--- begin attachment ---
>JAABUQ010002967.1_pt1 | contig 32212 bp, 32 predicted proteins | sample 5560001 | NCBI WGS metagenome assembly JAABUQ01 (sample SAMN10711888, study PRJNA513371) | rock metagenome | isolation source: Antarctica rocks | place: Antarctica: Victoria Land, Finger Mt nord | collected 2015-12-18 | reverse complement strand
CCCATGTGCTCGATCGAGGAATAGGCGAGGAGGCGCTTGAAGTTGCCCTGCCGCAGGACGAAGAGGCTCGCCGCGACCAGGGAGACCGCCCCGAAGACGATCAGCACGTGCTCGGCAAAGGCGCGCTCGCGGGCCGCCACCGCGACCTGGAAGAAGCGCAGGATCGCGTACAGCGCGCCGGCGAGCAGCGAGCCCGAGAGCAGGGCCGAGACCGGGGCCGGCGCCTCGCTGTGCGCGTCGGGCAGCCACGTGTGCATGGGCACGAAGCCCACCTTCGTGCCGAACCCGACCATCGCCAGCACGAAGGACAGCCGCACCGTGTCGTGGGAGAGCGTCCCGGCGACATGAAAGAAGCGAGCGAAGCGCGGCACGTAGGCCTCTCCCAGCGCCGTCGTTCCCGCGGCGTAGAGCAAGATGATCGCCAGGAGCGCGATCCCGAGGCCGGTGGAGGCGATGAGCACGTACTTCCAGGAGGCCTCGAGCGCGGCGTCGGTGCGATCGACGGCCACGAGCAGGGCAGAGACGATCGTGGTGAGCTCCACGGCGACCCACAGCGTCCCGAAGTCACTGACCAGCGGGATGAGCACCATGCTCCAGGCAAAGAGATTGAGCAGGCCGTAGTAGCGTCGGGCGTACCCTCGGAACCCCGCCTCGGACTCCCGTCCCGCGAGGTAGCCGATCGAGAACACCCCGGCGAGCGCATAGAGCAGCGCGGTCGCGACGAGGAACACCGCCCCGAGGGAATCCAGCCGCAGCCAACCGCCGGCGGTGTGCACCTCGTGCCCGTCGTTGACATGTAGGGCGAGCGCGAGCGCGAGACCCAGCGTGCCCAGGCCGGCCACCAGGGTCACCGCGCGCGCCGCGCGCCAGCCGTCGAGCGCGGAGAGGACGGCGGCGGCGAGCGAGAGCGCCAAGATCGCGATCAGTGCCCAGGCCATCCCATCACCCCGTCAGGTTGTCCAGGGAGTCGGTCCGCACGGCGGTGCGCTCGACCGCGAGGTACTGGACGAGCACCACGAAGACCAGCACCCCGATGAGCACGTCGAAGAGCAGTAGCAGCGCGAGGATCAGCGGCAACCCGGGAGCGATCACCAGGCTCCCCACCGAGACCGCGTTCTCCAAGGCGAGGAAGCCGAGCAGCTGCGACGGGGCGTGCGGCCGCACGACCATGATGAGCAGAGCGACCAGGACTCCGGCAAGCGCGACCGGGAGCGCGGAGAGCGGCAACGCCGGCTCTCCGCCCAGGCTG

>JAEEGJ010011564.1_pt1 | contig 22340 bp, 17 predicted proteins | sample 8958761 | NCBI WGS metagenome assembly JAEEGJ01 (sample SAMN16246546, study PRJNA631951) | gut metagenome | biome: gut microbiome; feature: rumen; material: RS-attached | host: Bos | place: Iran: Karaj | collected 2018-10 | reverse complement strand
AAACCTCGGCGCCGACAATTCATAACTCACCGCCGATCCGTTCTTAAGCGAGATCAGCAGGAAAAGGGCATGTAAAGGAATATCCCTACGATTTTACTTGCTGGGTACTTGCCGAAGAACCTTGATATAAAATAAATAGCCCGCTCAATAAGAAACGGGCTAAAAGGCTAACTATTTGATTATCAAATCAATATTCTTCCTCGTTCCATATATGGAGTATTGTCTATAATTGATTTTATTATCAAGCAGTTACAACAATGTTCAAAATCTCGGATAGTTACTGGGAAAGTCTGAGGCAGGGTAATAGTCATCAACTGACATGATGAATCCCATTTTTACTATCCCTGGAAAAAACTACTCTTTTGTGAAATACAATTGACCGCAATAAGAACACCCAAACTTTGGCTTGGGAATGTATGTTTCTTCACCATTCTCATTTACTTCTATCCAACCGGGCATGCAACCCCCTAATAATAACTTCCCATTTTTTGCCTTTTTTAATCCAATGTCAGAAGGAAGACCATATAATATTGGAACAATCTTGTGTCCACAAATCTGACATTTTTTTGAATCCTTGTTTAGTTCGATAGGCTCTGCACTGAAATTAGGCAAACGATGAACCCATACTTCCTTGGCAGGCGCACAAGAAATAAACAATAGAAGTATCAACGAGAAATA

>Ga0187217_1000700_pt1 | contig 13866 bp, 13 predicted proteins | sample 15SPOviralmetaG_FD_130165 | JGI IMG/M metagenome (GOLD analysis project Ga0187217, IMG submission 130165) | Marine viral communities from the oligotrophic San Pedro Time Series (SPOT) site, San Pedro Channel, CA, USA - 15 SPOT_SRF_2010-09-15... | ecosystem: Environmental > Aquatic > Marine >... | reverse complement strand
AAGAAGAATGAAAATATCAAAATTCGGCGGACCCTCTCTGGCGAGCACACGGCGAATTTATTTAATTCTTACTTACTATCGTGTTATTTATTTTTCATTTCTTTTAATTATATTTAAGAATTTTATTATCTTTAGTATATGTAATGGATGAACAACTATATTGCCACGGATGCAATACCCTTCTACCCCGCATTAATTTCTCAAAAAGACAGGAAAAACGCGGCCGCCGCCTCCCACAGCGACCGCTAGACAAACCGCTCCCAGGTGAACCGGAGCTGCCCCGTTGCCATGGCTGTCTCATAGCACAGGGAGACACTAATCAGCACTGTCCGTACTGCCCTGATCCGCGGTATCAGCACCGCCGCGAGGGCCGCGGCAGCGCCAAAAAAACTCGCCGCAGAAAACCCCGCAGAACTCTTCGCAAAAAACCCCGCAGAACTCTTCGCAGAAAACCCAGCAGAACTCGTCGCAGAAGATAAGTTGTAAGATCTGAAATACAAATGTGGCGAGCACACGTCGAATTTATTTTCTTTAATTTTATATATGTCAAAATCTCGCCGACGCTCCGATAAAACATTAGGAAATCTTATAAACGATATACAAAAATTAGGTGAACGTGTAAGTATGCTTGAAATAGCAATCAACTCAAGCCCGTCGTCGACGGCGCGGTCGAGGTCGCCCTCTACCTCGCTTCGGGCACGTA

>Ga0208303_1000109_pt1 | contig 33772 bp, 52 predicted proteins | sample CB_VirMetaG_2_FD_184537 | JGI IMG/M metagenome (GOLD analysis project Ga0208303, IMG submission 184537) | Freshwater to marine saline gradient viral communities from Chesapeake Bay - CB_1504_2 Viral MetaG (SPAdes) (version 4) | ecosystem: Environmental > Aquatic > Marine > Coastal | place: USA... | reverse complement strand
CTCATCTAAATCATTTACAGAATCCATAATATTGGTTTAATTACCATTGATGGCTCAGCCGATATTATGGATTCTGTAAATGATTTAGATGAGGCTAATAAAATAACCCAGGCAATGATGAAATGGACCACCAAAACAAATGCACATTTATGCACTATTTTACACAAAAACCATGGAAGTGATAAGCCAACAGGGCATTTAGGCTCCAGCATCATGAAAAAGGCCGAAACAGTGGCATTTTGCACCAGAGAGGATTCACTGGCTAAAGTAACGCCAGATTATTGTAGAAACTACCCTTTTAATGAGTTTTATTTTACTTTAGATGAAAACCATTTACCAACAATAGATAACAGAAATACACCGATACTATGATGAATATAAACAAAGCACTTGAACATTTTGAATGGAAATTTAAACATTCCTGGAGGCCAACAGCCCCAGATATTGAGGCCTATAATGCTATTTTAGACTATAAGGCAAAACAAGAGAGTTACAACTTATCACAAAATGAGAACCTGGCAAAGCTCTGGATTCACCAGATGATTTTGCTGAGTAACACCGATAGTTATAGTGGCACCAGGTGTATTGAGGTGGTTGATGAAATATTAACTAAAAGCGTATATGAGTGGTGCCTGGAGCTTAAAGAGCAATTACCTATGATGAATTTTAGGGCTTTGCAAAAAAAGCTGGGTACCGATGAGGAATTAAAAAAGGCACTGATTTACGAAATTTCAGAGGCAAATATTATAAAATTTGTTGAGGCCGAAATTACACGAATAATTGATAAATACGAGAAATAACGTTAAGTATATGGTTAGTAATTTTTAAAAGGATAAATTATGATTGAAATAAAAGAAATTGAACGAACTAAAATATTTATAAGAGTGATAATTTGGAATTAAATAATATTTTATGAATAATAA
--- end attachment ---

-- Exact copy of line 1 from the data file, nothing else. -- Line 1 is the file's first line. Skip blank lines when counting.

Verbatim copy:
>JAABUQ010002967.1_pt1 | contig 32212 bp, 32 predicted proteins | sample 5560001 | NCBI WGS metagenome assembly JAABUQ01 (sample SAMN10711888, study PRJNA513371) | rock metagenome | isolation source: Antarctica rocks | place: Antarctica: Victoria Land, Finger Mt nord | collected 2015-12-18 | reverse complement strand